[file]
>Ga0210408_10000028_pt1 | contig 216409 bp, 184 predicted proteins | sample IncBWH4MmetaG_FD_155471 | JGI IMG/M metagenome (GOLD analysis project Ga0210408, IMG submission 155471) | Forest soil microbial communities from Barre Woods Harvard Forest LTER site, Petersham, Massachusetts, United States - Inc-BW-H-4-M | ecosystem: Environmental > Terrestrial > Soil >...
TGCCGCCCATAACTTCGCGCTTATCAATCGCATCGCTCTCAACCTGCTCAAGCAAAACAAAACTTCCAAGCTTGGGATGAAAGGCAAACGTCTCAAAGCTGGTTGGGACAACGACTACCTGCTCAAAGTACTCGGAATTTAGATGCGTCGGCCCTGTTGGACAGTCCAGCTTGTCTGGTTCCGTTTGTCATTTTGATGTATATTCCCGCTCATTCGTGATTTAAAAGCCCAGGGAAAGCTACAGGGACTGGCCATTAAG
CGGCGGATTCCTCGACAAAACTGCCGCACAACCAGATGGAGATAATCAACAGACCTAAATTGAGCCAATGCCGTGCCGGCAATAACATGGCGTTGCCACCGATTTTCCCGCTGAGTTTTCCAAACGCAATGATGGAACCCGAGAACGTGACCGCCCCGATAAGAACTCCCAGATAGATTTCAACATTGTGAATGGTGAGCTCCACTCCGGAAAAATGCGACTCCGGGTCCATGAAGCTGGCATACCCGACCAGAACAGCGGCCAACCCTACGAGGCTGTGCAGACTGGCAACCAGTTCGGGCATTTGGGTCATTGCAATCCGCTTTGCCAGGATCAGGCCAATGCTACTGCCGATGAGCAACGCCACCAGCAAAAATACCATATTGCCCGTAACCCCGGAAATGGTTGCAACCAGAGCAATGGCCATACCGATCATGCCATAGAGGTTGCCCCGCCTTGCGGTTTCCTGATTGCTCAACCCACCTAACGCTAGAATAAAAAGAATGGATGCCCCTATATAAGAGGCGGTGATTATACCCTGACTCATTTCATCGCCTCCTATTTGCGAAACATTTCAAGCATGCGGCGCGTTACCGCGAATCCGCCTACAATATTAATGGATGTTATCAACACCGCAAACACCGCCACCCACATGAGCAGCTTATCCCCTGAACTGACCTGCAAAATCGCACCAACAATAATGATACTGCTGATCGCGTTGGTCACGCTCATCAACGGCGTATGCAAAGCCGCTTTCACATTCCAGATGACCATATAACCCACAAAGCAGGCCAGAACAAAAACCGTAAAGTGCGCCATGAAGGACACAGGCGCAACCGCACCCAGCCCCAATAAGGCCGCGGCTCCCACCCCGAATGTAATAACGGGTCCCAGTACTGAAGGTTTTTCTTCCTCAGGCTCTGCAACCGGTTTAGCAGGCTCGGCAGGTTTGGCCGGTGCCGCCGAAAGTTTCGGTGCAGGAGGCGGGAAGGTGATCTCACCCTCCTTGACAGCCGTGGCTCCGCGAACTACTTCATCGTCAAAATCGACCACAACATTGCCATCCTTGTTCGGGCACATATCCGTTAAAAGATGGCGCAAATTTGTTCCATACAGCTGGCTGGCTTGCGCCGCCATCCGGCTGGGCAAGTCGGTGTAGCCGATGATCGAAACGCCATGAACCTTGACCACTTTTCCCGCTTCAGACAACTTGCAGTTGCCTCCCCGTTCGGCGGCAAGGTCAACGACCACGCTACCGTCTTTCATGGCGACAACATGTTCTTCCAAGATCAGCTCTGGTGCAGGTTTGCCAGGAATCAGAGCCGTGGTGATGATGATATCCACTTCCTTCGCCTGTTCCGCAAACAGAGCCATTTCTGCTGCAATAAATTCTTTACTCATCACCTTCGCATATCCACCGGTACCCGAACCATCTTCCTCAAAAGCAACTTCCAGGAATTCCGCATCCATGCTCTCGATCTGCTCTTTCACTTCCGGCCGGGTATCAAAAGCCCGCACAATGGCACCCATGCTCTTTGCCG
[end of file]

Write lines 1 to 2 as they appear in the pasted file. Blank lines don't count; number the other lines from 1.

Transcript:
>Ga0210408_10000028_pt1 | contig 216409 bp, 184 predicted proteins | sample IncBWH4MmetaG_FD_155471 | JGI IMG/M metagenome (GOLD analysis project Ga0210408, IMG submission 155471) | Forest soil microbial communities from Barre Woods Harvard Forest LTER site, Petersham, Massachusetts, United States - Inc-BW-H-4-M | ecosystem: Environmental > Terrestrial > Soil >...
TGCCGCCCATAACTTCGCGCTTATCAATCGCATCGCTCTCAACCTGCTCAAGCAAAACAAAACTTCCAAGCTTGGGATGAAAGGCAAACGTCTCAAAGCTGGTTGGGACAACGACTACCTGCTCAAAGTACTCGGAATTTAGATGCGTCGGCCCTGTTGGACAGTCCAGCTTGTCTGGTTCCGTTTGTCATTTTGATGTATATTCCCGCTCATTCGTGATTTAAAAGCCCAGGGAAAGCTACAGGGACTGGCCATTAAG